The media loves talking about the health benefits of salmon, almost as much as they love analyzing Shiloh’s outfits. Our doctors tell us to eat it and our favorite magazines often have a “cook an amazing salmon tonight” sort of recipe. Heck, you as a reader probably think salmon is a nutritious food and are wondering where I am heading with this article. After all, salmon has an abundance of omega-3 fatty acids, the exact fats we need to consume in our diets for a healthy brain and heart. And while it is true that salmon is loaded with omega-3s, it’s also got some other stuff in it. Stuff that is bad. Stuff that is so bad and gross that the use of such “stuff” is illegal in the United Kingdom.
The scientific term for this “stuff” is canthaxanthin. Canthaxanthin is an artificial pink food dye manufactured by a company called Hoffman-La Roche. Hoffman-La Roche is a pharmaceutical company that distributes its trademarked SalmoFan (which is a color chart similar to paint store swatches), so fish farmers can have a choice of various shades of pink from which to dye their salmon.
You see, salmon raised in the wild develop a natural pink color from eating pink crustaceans, but all farm-raised salmon eat a processed “fish meal,” which leaves their skins a lovely (not so appetizing) shade of gray. Hence, the need to use the aforementioned “stuff.” So back to why the UK, and most European countries for that matter, are suspicious of canthaxanthin. Well, canthaxanthin was linked to retinal damage in people when taken as a sunless tanning pill. The British banned its use as a tanning agent, but we Americans still use it for tanning purposes without any warnings from the government.
Anyway, so why not just eat wild salmon? Turns out that most “wild salmon” are actually a far stretch from wild. As concerns about the pollution and artificial colors used to turn farm-raised salmon pink have risen, the price and desirability of wild salmon has risen with it. “Wild salmon” has suddenly turned up in restaurants and food stores everywhere. Maybe your college dining hall even offers “wild salmon.” Well, just where is all this “wild salmon” coming from?! Have wild salmon suddenly decided to procreate like mad to feed our demand?
In 2005, journalists at the New York Times shared my suspicions and decided to investigate this matter. They reported that the majority of so-called “wild Pacific” or “Alaskan” salmon is just farm-raised salmon with a misleading label. The Times tested salmon sold in eight New York City stores, going for as much as $29 a pound, and found that only one of the sampled fish tested wild! That means the choice to buy wild salmon may still result in the consumption of “stuff.” Bad stuff.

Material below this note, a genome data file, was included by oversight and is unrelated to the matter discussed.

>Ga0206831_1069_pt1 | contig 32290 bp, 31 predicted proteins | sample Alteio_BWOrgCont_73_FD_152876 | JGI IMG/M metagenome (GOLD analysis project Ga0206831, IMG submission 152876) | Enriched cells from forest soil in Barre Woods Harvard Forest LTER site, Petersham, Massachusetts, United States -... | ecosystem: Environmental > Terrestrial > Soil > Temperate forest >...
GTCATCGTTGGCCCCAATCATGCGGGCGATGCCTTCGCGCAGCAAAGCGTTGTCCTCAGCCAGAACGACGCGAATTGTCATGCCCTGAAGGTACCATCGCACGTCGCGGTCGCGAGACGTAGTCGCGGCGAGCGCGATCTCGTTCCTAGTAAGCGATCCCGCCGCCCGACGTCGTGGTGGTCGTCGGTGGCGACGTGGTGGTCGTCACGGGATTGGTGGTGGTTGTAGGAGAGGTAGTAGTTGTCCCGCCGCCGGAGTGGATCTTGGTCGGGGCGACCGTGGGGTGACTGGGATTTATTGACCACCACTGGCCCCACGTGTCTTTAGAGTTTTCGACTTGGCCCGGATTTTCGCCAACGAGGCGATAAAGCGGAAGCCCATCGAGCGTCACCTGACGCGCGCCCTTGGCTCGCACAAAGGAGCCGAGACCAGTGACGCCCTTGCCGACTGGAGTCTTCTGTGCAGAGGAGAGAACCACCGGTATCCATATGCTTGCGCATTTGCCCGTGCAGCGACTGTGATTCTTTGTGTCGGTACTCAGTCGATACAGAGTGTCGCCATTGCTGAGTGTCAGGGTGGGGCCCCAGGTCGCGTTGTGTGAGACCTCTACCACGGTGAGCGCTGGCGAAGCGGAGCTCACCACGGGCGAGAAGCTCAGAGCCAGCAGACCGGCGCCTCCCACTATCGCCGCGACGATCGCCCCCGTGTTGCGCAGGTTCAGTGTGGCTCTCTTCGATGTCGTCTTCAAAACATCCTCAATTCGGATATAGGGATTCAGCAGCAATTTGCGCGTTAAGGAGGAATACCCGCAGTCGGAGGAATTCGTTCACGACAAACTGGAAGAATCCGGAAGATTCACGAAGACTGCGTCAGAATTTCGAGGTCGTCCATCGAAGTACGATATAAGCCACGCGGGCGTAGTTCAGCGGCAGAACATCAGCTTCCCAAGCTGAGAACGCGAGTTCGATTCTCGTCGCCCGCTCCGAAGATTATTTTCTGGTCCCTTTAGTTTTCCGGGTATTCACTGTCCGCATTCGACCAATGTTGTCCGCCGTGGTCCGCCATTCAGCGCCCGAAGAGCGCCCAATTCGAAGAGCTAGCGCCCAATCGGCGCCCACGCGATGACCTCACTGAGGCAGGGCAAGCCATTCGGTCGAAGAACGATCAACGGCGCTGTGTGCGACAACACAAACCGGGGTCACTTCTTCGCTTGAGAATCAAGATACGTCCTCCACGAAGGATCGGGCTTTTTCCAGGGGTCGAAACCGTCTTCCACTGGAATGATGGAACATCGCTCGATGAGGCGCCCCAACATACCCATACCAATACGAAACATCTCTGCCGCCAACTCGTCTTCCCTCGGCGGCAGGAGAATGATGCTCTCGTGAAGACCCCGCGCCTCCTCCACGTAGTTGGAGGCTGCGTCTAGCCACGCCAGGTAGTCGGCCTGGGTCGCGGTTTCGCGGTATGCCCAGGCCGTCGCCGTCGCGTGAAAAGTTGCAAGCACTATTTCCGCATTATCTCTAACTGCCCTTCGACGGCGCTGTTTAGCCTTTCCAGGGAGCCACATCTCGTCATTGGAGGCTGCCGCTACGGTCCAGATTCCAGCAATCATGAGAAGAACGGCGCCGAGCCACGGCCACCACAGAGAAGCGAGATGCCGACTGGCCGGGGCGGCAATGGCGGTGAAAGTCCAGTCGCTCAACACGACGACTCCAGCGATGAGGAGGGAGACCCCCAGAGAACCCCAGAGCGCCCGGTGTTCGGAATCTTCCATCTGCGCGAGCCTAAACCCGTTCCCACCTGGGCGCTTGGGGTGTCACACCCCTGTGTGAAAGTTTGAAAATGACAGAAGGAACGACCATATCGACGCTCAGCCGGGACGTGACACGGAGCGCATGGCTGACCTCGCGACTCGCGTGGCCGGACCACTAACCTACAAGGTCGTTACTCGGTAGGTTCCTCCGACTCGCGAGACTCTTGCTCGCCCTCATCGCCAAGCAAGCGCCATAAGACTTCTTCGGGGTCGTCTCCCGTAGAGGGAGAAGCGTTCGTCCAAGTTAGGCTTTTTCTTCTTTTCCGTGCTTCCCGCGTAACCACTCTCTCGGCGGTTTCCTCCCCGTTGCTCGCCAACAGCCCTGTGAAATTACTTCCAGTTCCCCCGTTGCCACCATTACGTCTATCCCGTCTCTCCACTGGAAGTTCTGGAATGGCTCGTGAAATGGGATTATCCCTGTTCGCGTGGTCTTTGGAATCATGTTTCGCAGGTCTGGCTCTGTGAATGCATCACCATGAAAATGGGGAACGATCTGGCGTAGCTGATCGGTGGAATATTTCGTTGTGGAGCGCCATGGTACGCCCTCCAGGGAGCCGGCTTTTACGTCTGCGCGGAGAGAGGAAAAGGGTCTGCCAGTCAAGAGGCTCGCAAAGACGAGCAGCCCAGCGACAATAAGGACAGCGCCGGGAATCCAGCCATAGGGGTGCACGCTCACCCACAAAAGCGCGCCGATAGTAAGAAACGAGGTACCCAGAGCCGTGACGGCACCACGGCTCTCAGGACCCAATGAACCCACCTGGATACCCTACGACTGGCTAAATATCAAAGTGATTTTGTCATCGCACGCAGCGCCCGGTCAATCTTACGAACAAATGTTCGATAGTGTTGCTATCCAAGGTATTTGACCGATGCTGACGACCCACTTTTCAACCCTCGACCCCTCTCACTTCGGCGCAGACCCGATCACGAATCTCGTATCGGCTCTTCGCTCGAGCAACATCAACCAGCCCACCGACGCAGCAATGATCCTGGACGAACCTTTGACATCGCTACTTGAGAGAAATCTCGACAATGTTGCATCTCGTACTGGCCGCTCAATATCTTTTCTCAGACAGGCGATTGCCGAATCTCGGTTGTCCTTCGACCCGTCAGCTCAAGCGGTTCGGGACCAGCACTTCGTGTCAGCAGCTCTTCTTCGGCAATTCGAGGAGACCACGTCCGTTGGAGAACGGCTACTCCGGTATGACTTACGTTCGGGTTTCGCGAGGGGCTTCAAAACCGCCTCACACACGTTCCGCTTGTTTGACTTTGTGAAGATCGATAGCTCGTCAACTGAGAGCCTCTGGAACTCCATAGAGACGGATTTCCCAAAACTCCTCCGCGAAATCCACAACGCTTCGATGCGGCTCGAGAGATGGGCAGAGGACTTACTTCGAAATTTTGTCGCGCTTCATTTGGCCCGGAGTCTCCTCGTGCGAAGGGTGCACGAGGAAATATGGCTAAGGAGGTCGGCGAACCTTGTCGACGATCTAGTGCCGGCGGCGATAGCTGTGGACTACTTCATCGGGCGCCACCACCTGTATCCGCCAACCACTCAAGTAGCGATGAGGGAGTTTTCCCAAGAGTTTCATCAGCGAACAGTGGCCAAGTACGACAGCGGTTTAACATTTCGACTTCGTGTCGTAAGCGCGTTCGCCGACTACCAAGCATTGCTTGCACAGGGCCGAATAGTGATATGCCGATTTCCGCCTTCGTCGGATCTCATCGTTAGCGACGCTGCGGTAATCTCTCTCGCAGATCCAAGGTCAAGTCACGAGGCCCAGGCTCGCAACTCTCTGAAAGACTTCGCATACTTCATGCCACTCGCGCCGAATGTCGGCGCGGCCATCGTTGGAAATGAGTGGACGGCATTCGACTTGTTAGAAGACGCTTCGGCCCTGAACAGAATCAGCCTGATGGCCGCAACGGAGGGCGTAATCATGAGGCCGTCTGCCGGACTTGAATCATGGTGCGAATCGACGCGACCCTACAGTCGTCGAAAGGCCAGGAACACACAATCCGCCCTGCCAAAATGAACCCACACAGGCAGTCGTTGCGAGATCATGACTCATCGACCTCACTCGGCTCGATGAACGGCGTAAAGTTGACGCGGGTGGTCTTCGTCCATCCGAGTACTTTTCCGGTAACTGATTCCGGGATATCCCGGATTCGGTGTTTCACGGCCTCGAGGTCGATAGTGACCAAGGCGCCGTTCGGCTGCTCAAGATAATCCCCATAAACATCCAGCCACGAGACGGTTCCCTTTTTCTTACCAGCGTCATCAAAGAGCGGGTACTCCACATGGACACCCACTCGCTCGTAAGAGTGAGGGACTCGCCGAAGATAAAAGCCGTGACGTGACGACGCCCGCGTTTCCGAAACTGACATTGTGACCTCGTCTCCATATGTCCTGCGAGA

I may not be much of a neat freak when it comes to keeping my room clean, but I am a neat freak when it comes to keeping my body clean. All fish, not just salmon, contains bad stuff, like mercury, PCBs, and other chemicals. Chemicals that can stay in your body for years. Decades! Heck, these are chemicals that can stay in your body for the rest of your life! Not only is their shelf life in the human body gross, but as the level of these chemicals in your body goes up, so does your odds of getting cancer, dementia, and heart disease.
For example, when 23,963 Long Island women were followed as part of a Diet, Cancer, and Health study, what stood out most was the link between fish consumption and breast cancer. It is most likely because of the pollution in the fish, as much of the fish sold in Long Island comes from China (where fish farming practices are disturbingly slopping and poorly regulated), or from east coast waters (which are highly polluted). The mind-numbing conclusion of the researchers was, “This study showed that higher intakes of fish were significantly associated with higher incidence rates of breast cancer.” Surprisingly, women who ate little or no fish had close to half the incidence of breast cancer compared with women who ate a lot of it. This study received way too little attention in the media, but the findings are clear: fish intake can be linked to breast cancer if the fish come from dirty waters. So not cool. I think I’m going to wait until my next vacation to Hawaii to eat fish, as the fish caught there are much less polluted and safer to eat.
People who would be completely grossed out by drinking polluted water don’t think twice about eating polluted fish with 1,000 times more pollution in it. Yes, some fish contains much more pollution than other types, but all fish contain some degree of pollutants. Bigger fish like shark, whale, swordfish and snapper contain the most, while smaller fish like shrimp, tilapia, trout and scallops contain the least. If you do choose to eat fish, do so infrequently and always choose the types with the lowest levels of mercury. I will admit to loving scallops (or at least I did before doing the research for this article), but I’m not so sure I will be ordering them on my next trip out to eat. I’m beginning to think that it’s a blessing in disguise that the fish served in my school’s dining hall looks so unappetizing.